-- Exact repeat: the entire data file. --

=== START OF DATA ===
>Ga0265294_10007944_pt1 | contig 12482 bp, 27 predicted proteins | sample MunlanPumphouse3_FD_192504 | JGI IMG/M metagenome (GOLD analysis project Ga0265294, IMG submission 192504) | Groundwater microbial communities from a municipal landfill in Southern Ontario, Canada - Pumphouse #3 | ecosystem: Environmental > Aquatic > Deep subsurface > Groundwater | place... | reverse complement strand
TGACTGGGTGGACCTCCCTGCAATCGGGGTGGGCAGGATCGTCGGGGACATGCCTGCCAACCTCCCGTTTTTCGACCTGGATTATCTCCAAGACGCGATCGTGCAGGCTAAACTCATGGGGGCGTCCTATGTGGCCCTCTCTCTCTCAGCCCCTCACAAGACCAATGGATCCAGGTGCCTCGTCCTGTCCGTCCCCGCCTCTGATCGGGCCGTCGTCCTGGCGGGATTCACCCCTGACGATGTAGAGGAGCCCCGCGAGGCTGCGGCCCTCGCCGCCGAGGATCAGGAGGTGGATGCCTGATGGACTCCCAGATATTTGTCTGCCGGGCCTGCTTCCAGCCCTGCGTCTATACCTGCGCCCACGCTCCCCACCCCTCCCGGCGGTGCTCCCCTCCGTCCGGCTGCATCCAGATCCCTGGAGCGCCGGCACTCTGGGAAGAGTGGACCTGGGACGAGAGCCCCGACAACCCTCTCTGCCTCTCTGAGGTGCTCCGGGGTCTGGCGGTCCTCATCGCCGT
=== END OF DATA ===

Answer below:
>Ga0265294_10007944_pt1 | contig 12482 bp, 27 predicted proteins | sample MunlanPumphouse3_FD_192504 | JGI IMG/M metagenome (GOLD analysis project Ga0265294, IMG submission 192504) | Groundwater microbial communities from a municipal landfill in Southern Ontario, Canada - Pumphouse #3 | ecosystem: Environmental > Aquatic > Deep subsurface > Groundwater | place... | reverse complement strand
TGACTGGGTGGACCTCCCTGCAATCGGGGTGGGCAGGATCGTCGGGGACATGCCTGCCAACCTCCCGTTTTTCGACCTGGATTATCTCCAAGACGCGATCGTGCAGGCTAAACTCATGGGGGCGTCCTATGTGGCCCTCTCTCTCTCAGCCCCTCACAAGACCAATGGATCCAGGTGCCTCGTCCTGTCCGTCCCCGCCTCTGATCGGGCCGTCGTCCTGGCGGGATTCACCCCTGACGATGTAGAGGAGCCCCGCGAGGCTGCGGCCCTCGCCGCCGAGGATCAGGAGGTGGATGCCTGATGGACTCCCAGATATTTGTCTGCCGGGCCTGCTTCCAGCCCTGCGTCTATACCTGCGCCCACGCTCCCCACCCCTCCCGGCGGTGCTCCCCTCCGTCCGGCTGCATCCAGATCCCTGGAGCGCCGGCACTCTGGGAAGAGTGGACCTGGGACGAGAGCCCCGACAACCCTCTCTGCCTCTCTGAGGTGCTCCGGGGTCTGGCGGTCCTCATCGCCGT